‘Ophelia’ looks at ‘Hamlet’ from a very different perspective
“I was always a willful girl and always spoke my mind. It is high time I told you my story for myself.” So speaketh Ophelia (Daisy Ridley) at the start of “Ophelia,” a sumptuous but strained reimagining of Shakespeare’s “The Tragedy of Hamlet” from the point of view of the play’s least-explored character.
Ophelia appears to be floating dead and pre-Raphaelite in a pond when she says this via voice-over, like some oddball fusion of the classic Millais painting and the opening of “Sunset Boulevard.” As adapted by Semi Chellas from Lisa Klein’s 2006 young-adult novel and directed by Claire McCarthy, “Ophelia” is a lavishly visualized big-budget story that aims to rehabilitate its heroine along 21st-century lines of agency and empowerment — to give Laertes’s sister and Polonius’s daughter a narrative and a dramatic stake of her own.
Neat idea, and if Tom Stoppard could get a play out of those extras Rosencrantz and Guildenstern, then Ophelia definitely deserves her turn in the spotlight. What sinks the movie (rather than the character) are the tortured melodramatics of its backstage plot and dialogue that aims for clever — and sometimes is — but that generally approximates Shakespeare for, like, beginners.
Nor does Ridley, so appealing as Rey in the recent ”Star Wars” movies, get a chance to do more than set her jaw in stubbornness at the hidebound conventions of 14th-century Denmark, where women aren’t supposed to know how to read and where the best a smart, headstrong young woman can hope for is to be chosen as a lady-in-waiting to Queen Gertrude (Naomi Watts). The queen is vain, insecure, and given to reading hot medieval bodice-rippers, so she’s an easy target for Claudius (Clive Owen, in a wig that’s just a damn shame), the scheming brother of her husband, the King (Nathaniel Parker).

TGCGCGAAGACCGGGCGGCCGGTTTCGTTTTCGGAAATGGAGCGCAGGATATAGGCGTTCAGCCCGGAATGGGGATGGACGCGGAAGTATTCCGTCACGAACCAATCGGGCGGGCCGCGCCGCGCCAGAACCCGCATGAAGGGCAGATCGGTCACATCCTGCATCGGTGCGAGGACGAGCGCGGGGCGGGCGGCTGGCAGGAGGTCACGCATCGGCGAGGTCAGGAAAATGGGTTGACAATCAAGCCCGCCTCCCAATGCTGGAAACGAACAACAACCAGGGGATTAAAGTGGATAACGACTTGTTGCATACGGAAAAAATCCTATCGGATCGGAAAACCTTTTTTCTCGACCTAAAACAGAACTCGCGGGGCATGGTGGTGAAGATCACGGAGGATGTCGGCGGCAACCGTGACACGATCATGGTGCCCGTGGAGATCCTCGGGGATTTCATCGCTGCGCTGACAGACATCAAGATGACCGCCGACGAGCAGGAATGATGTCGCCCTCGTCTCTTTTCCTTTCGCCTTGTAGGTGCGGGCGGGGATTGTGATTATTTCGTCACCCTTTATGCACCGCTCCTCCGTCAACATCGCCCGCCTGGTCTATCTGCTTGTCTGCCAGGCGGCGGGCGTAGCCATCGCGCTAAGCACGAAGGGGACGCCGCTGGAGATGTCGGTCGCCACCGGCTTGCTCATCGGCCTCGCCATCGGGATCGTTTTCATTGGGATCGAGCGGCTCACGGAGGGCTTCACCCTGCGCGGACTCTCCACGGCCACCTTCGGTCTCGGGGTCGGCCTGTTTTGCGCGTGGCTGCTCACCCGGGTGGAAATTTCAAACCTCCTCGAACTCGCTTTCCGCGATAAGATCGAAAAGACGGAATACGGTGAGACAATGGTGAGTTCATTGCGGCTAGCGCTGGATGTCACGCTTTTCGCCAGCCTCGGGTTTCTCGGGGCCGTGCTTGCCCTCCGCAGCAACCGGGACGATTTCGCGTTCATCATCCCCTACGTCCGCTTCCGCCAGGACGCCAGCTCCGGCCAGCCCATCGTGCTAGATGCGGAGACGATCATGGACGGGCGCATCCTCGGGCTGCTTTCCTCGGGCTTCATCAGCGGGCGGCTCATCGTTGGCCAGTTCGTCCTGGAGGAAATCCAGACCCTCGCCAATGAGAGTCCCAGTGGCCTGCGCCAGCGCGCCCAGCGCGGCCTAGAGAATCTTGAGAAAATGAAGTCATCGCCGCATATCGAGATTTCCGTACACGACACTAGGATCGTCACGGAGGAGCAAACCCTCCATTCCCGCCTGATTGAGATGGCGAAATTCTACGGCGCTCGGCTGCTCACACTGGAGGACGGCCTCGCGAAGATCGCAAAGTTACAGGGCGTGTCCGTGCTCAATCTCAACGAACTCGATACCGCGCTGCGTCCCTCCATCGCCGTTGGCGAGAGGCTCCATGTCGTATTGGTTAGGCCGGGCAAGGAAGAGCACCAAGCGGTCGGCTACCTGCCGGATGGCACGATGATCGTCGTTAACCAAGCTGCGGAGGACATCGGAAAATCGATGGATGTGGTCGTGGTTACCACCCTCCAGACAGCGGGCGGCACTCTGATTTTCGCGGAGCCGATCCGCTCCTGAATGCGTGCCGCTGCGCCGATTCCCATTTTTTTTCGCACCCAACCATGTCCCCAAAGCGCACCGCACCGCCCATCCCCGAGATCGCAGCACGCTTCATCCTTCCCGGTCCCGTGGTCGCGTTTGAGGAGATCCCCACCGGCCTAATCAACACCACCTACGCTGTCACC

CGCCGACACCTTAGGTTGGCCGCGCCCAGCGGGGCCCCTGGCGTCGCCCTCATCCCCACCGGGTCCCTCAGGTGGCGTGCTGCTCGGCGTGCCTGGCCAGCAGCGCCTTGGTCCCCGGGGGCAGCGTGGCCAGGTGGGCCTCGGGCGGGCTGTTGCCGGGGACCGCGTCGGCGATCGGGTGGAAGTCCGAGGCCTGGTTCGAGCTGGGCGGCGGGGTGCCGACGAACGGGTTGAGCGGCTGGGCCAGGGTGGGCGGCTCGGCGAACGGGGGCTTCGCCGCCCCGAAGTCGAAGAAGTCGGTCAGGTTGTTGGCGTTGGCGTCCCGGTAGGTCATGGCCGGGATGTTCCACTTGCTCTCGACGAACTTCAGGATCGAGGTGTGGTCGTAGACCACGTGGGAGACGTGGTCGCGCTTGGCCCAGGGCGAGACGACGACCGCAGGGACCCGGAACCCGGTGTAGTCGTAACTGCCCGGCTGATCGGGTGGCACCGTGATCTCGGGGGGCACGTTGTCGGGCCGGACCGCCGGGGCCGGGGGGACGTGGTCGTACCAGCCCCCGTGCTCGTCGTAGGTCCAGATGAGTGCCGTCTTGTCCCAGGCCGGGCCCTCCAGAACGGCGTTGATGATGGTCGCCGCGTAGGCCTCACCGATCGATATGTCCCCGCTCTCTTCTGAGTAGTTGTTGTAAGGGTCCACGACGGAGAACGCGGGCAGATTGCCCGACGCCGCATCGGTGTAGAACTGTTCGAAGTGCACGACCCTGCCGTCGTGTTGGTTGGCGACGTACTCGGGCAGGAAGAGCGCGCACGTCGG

The most fully felt scenes involve Ophelia’s hard-headed response to the wooings of lovestruck Hamlet (a pallid George MacKay) — she falls, but slowly — and you can almost see the hothouse make-out masterpiece this might have been, along the lines of Baz Luhrmann’s “Romeo + Juliet.” But then Claudius kills his brother and marries Gertrude (which you knew) and Gertrude has this identical twin sister named Mechtild who lives in the woods and practices magick (which you didn’t), and the drama of Hamlet’s existential inaction takes a back seat to how the young lovers will manage to get away.
Hamlet has this need to avenge his father’s death, see, and Ophelia is about to be married off by her social-climbing father (Dominic Mafham) to evil Edmund (Sebastian De Souza), who wasn’t in the play, and a lot of things that happen onstage in Shakespeare — Polonius’s stabbing, for one — happen offstage here. The decision to retool Shakespeare’s dialogue into sorta-Shakespearean fancy talk doesn’t always work — Polonius to the departing Laertes (Tom Felton): “Don’t borrow any money or lend it. . . . Above all — be true to yourself” — and who knew that “Get thee to a nunnery” was Hamlet’s secret instructions for saving Ophelia?
“Ophelia” debuted at Sundance 2018 and has gone unreleased for a year and a half, never a good sign. The reasons are apparent. The film’s acting is either overripe (Owen, Watts) or undercooked (MacKay), and Ridley herself only lets loose when feigning madness in the climactic scenes. She gives a tightly controlled performance in a movie that’s handsome to look at, fundamentally silly, yet not quite silly enough to take on a life of its own. There’s too much method in this “Ophelia” and not nearly enough madness.
Directed by Claire McCarthy. Written by Semi Chellas, based on the novel by Lisa Klein. Starring Daisy Ridley, George MacKay, Naomi Watts, Clive Owen. At West Newton. 116 minutes. PG-13 (a scene of violence/bloody images, some sexuality, and thematic elements)